Log Rolling

Timber—and technology—keep Spokane growing

It's a mix of old and new in Spokane. Venerable industries such as timber, agriculture and mining still drive the economy, while fresh sectors like high tech are playing a larger role. Market leader KHQ is run by Patricia McRae, recently boosted to VP/general manager after 14 years as the news director, while rival KREM ushered in Jamie Aitken, last seen running the Belo duopoly in Phoenix, just this month.

It's an intense news battle in Nielsen's No. 77 DMA, which covers parts of Washington, Montana and Idaho. KHQ won morning news, 6 p.m. and total day ratings in the May sweeps, while KREM grabbed 5 p.m., late news and primetime. NBC affiliate KHQ led the revenue pack with $16.8 million in 2006, according to BIA Financial, thanks to consistency in the newsroom, says McRae.

“We stay true to who we are—we don't change logos or slogans because we think it's cool,” she says. “We think the consistency with viewers pays off.”

The largely blue-collar market, which also counts health care as a major economic driver, took in $53.1 million last year, per BIA. Station managers say downtown Spokane has undergone a revitalization, and a referendum that pitted the insurance industry against trial lawyers poured money into station coffers right up until Election Day. New arrivals continue to flock from neighboring regions, drawn to the open spaces and affordable cost of living, making for a slowly growing economy. “There's been a huge migration,” says KAYU General Manager Jon Rand. “There's wide-open country still to be had, and it's a steal compared to where people are coming from.”

Besides Cowles Publishing's KHQ and Belo's CBS outlet KREM, the players include Morgan Murphy's ABC outlet KXLY and Brian Brady's Fox station KAYU. Belo also owns the CW station, and Morgan Murphy runs MyNetworkTV on a digital signal.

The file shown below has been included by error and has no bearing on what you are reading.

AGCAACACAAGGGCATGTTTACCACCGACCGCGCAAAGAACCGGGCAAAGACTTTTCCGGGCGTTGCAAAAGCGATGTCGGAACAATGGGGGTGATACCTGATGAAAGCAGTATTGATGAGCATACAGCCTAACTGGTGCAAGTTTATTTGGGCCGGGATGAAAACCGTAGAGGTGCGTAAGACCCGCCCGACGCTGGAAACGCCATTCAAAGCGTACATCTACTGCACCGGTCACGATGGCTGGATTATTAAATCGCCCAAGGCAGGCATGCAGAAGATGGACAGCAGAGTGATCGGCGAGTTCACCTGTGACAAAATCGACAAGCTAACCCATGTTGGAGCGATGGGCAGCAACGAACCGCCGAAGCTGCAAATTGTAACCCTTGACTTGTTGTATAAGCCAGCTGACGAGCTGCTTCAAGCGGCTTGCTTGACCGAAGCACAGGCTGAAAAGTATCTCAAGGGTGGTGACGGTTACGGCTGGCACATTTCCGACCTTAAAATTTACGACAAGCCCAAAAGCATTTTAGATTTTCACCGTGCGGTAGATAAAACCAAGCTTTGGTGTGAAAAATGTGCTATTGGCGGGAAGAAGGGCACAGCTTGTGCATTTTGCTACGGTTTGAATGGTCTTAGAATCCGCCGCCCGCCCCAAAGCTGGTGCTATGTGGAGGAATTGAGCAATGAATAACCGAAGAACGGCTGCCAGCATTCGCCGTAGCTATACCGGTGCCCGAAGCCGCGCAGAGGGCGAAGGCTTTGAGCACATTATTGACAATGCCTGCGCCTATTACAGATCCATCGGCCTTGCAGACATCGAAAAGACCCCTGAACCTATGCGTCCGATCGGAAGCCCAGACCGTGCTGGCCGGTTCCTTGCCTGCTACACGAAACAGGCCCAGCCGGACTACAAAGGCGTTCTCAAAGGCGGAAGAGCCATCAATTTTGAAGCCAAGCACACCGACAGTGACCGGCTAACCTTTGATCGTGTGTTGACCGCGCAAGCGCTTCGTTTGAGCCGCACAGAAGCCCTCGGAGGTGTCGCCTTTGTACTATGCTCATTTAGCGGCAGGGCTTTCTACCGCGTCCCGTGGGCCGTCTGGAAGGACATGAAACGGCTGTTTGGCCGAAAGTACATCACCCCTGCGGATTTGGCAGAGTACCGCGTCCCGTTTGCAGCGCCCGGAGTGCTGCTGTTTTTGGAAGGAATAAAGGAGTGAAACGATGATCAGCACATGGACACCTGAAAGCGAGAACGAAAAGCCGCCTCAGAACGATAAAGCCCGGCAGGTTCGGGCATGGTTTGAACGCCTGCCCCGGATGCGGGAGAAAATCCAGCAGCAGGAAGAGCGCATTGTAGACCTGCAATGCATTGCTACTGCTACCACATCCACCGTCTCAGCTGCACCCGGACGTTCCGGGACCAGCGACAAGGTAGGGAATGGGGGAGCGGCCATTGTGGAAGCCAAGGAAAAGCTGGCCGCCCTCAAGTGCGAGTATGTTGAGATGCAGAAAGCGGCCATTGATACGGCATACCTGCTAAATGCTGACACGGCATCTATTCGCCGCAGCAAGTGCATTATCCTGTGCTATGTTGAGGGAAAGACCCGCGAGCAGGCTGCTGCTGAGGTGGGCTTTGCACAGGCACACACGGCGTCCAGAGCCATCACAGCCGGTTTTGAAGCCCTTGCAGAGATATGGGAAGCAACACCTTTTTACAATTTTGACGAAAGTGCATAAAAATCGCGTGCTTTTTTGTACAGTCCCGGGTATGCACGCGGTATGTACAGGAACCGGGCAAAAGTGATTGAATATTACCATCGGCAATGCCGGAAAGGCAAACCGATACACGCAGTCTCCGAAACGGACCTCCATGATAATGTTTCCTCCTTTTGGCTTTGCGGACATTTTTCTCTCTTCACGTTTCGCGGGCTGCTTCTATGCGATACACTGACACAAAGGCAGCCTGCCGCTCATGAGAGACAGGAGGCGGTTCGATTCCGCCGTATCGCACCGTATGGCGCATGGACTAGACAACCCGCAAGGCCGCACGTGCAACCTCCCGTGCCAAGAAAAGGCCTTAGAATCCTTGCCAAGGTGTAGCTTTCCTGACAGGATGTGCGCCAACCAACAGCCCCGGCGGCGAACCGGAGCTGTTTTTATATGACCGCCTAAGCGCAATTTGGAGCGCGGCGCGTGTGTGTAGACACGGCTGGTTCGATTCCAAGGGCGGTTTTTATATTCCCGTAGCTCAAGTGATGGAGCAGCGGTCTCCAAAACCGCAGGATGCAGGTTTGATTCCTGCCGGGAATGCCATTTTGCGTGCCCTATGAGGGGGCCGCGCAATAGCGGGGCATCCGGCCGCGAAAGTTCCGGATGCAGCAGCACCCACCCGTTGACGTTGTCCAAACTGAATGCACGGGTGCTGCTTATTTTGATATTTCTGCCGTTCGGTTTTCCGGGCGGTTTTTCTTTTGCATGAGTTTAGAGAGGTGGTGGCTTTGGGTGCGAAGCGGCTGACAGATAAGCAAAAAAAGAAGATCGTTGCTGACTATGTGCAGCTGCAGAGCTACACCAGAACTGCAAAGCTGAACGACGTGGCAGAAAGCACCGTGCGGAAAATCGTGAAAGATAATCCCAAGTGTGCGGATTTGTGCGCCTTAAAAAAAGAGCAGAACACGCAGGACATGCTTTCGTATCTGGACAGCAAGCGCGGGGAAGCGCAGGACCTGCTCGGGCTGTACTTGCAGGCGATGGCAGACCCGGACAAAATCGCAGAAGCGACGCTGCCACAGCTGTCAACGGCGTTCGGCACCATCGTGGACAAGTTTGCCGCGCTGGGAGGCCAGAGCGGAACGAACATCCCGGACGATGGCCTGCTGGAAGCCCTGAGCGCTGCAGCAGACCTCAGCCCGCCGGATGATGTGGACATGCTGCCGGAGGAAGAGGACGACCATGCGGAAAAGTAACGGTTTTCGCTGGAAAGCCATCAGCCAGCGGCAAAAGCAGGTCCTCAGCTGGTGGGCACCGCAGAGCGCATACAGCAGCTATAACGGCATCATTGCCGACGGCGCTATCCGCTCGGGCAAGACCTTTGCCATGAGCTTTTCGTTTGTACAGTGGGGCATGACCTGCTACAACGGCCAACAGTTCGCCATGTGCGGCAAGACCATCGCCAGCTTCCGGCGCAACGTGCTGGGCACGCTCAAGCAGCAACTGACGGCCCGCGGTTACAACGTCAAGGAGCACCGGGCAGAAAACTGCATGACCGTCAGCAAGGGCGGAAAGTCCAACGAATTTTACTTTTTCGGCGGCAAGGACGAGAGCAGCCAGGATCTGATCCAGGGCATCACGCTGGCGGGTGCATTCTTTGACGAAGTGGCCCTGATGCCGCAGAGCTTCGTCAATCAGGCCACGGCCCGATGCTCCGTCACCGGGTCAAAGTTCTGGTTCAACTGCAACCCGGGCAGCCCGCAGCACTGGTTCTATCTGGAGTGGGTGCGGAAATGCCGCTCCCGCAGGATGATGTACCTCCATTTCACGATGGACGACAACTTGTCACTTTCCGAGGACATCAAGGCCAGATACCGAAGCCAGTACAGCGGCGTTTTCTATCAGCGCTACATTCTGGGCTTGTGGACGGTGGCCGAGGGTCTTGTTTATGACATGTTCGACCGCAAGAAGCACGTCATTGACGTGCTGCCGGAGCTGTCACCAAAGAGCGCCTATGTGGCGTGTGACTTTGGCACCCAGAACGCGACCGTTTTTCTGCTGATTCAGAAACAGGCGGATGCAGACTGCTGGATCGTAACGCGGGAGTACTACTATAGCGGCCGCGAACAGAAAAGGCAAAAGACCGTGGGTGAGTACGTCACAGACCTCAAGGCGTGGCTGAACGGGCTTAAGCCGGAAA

Perhaps the market's most interesting twist is the battle over retransmission consent between KAYU and Time Warner Cable, which saw KAYU go dark for Time Warner subscribers in the area back in December (“Carriage Spat Rages in Spokane,” B&C, May 28). Rand says the shutdown affects some 32,000 houses, but the KAYU signal is getting through thanks to an increase in satellite-TV subscriptions and good old-fashioned rabbit ears. “May was our strongest ratings book in station history,” he says. “I'm convinced that if you have compelling programming and market yourself right, people will find you.”

Rand says he's hopeful Time Warner Cable and the station can iron out its differences before the Super Bowl, which airs on Fox.

Like KAYU and Time Warner, neither KHQ nor KREM is giving an inch in their news battle. KHQ offers two-minute “QuickCasts,” anchored by Dan Kleckner, on khq.com throughout the day, and frontloads the first 11 minutes of its 11 p.m. news (the slogan is “11@11”) to give viewers the major stories before they head off to bed. KREM, meanwhile, boasts the most experienced anchor team in the market, says Aitken, and recently kicked off Belo's HSGameTime.com feature for high school sports.

Despite the cutthroat competition, Aitken is quick to compliment his rivals. “The quality of the stations is much better than what one might expect to see in a No. 77 market,” he says. “Viewers are given very good product across the board.”

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